How Stuff Gets Made and Things Get Done

For an idea to be made real, it takes a creative, collaborative effort.

In business, making stuff and getting things done requires collaboration and creativity. Not all ideas are good ideas and many great ideas are never brought to fruition. For an idea to be made real, it takes a creative, collaborative effort by a diverse team of people. It also takes two kinds of thinking as a part of the development process — divergent and convergent.

For an effective, creative process, there needs to be both uninhibited brainstorm thinking and critical thinking. Divergent thinking allows you to let loose and encourages wild ideas.Then in the convergent phase, you activate critical thinking to figure out if an idea is relevant, adds value and is worth pursuing any further.

This is how stuff gets made and things get done. Keith Harmeyer in The Power of Divergent and Convergent Thinking, points out the difference between these two thought processes:

The Benefits of Divergent Thinking

Divergent thinking allows a group to generate as many fresh, new ideas as possible in a short timeframe. During this process all judgment is suspended, the group is encouraged to go for quantity of ideas, not quality, spontaneously build on one another’s ideas, and push the boundaries of the imagination …even wild, crazy, audacious ideas are welcome. In fact, the motto for divergent thinking is, “Everything is possible!” All ideas are equally embraced and recorded. In divergent thinking there really is no such thing as a bad idea.The goal is to simply achieve the largest creative yield of ideas and new connections possible. Look at divergent thinking as “big picture,” unencumbered by any practical or logistical constrains, limitations, or judgments.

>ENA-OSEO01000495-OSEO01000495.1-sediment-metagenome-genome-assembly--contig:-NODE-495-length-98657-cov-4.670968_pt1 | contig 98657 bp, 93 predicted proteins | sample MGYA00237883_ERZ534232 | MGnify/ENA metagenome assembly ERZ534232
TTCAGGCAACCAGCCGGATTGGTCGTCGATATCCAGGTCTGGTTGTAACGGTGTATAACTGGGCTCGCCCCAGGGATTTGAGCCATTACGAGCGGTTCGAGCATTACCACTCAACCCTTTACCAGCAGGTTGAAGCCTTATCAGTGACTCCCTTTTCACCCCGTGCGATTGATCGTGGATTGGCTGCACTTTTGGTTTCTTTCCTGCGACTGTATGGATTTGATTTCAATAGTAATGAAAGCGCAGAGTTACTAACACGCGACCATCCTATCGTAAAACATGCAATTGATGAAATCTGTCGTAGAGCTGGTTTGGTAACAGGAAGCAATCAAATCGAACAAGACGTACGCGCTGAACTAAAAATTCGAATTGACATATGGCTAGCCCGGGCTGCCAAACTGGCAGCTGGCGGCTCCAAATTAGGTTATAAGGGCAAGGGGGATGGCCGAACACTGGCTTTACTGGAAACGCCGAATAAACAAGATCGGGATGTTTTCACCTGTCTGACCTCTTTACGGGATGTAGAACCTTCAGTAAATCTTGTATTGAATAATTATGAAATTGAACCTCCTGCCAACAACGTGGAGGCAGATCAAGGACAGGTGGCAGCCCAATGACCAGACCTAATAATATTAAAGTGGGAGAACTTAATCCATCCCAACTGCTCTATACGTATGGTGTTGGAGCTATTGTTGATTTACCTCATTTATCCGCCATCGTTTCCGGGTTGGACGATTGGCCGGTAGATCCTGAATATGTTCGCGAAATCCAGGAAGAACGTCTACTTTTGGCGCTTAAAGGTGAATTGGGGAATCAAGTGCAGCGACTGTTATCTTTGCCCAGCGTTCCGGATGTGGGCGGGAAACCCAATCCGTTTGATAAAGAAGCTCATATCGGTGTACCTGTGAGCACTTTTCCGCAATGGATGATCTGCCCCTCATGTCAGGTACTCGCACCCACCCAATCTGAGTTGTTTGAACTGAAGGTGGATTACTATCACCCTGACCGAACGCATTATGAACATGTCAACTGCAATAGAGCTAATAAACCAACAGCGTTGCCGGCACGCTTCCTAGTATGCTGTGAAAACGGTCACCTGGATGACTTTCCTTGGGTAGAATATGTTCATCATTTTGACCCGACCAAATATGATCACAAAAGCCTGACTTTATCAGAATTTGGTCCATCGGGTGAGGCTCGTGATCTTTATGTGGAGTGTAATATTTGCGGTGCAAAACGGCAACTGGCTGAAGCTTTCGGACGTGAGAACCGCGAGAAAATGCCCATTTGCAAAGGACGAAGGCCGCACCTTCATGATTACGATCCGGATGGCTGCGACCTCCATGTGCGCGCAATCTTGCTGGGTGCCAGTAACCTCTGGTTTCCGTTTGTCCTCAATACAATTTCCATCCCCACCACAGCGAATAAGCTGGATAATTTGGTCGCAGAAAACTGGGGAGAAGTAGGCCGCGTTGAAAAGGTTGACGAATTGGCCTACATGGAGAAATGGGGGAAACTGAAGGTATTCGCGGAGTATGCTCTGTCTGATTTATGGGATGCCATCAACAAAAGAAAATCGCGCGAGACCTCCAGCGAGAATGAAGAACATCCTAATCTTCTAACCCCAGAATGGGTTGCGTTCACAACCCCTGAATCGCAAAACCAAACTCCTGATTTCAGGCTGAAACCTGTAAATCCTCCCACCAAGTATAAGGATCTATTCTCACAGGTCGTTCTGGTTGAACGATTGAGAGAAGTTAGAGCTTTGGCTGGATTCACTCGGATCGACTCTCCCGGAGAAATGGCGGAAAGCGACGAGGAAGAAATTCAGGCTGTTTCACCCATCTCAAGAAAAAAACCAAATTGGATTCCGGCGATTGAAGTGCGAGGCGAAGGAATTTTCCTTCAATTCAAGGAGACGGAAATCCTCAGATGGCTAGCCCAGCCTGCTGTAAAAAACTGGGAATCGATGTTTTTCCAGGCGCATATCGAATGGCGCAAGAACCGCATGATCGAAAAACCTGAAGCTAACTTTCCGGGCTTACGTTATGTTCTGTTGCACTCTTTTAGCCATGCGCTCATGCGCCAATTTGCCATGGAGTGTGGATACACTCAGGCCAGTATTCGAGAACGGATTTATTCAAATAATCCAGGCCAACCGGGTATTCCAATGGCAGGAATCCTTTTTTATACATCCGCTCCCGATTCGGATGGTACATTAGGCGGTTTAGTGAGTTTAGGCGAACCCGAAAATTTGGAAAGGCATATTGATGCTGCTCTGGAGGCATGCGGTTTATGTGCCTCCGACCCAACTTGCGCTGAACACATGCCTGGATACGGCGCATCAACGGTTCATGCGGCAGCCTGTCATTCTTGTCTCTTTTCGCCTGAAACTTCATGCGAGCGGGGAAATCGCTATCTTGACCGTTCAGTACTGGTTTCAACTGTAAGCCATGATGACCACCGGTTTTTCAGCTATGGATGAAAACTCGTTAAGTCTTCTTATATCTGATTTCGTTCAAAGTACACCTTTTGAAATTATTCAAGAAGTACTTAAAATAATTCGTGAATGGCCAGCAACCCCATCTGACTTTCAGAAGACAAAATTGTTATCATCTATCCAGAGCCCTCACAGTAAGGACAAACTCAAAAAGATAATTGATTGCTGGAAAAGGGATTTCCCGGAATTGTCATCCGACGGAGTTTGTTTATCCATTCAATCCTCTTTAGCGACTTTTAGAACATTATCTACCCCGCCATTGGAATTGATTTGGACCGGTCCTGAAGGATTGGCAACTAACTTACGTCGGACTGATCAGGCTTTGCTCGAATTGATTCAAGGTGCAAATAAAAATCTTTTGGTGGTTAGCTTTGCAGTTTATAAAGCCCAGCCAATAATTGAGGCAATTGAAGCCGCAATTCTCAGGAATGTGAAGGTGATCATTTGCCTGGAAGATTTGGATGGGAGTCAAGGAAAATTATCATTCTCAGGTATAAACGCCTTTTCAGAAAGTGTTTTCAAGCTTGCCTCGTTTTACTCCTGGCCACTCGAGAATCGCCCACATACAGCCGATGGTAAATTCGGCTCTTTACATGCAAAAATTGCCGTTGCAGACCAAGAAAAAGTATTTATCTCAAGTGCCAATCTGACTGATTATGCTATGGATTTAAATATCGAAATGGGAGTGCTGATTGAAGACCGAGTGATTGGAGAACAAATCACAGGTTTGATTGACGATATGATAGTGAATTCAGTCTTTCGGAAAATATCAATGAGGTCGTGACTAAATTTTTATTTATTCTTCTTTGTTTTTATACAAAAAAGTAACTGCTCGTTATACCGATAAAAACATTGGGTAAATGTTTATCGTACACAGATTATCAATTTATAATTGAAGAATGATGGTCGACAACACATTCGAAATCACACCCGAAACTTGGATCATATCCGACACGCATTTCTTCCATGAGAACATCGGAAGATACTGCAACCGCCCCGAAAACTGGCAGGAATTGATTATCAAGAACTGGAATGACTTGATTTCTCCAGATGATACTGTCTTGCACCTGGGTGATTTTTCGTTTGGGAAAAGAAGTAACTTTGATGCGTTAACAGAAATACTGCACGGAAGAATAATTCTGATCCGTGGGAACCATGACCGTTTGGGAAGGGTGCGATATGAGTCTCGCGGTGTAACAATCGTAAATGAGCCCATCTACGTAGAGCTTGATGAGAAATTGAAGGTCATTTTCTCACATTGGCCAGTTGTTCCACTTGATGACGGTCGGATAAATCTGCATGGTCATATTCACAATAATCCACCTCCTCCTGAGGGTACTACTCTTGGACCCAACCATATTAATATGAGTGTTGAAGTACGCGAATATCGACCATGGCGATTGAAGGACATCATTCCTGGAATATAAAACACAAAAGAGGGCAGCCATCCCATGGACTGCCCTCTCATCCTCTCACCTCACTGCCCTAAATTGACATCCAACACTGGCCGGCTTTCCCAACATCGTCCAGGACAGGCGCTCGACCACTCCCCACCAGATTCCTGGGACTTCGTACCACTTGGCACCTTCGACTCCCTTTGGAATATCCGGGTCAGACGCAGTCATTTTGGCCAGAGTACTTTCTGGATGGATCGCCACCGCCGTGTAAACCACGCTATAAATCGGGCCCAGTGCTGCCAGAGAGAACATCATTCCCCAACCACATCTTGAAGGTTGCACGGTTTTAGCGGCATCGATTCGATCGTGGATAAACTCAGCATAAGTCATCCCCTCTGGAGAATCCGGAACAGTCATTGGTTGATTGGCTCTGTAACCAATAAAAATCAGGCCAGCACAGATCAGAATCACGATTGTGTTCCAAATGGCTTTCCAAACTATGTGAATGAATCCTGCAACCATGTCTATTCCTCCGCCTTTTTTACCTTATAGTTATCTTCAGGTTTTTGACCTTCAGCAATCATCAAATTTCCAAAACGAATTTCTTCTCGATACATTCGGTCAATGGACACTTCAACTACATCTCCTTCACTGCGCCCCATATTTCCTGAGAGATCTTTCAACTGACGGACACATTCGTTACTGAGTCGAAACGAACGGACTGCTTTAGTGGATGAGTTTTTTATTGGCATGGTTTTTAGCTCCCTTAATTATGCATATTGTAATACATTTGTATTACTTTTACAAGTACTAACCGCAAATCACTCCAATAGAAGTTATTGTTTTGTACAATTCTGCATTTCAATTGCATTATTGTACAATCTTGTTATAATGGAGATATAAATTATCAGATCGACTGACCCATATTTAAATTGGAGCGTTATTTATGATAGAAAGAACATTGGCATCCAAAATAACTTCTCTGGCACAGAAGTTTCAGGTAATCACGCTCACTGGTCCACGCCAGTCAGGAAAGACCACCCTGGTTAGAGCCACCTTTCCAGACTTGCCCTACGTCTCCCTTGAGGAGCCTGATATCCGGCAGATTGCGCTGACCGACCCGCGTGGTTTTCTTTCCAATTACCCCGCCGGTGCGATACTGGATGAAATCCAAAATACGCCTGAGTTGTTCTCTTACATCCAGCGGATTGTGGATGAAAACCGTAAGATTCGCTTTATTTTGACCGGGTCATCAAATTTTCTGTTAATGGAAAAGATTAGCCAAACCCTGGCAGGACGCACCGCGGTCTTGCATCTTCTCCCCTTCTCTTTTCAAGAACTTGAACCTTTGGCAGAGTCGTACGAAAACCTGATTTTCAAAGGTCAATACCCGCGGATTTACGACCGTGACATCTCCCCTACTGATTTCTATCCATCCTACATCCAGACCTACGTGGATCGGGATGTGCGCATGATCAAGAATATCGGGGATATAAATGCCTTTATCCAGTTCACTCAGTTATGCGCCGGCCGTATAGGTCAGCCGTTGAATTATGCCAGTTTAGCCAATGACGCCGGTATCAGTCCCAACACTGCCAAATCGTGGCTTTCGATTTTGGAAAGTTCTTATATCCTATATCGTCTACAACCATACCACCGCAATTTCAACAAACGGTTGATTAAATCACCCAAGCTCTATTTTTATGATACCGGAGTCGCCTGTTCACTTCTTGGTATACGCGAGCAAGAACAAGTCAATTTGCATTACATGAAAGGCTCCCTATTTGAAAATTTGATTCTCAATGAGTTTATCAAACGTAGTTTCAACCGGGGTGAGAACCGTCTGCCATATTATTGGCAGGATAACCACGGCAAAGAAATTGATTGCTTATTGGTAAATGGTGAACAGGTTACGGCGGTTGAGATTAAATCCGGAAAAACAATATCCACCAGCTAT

The Benefits of Convergent Thinking

If divergent thinking is casting the widest net possible to capture new ideas, then convergent thinking can be thought of as harvesting of the very best of catch. Just as a funnel decreases the scope of a substance, so that it fits through a narrow opening, convergent thinking narrows down a large number of ideas through the process of analyzing, judging, eliminating and selecting. Convergent thinking is ideally suited for thoroughly evaluating the merits of an idea, or seeing how well it holds up to scrutiny based on pre-established criteria. We use convergent thinking to gain clarity, consider practical constraints, draw conclusions, determine the bottom-line, and select the best ideas.

The trick to getting stuff made and things done is in balancing both modes of thinking and working with the right team. If both parts of the process are not considered equally, you risk either getting tied up with too many “blue-sky” ideas or focusing too much on the tactics to deliver on a poorly-conceived concept. A good team will keep these things in balance through collaboration, trust and leveraging their individual talents in targeting team goals.

When all of these components work together within the process, we get some cool stuff and things get done. When there’s imbalance, we usually end up with something less than what everyone expected — a product no one wants to buy or a service that nobody can use.

And that’s never a good idea.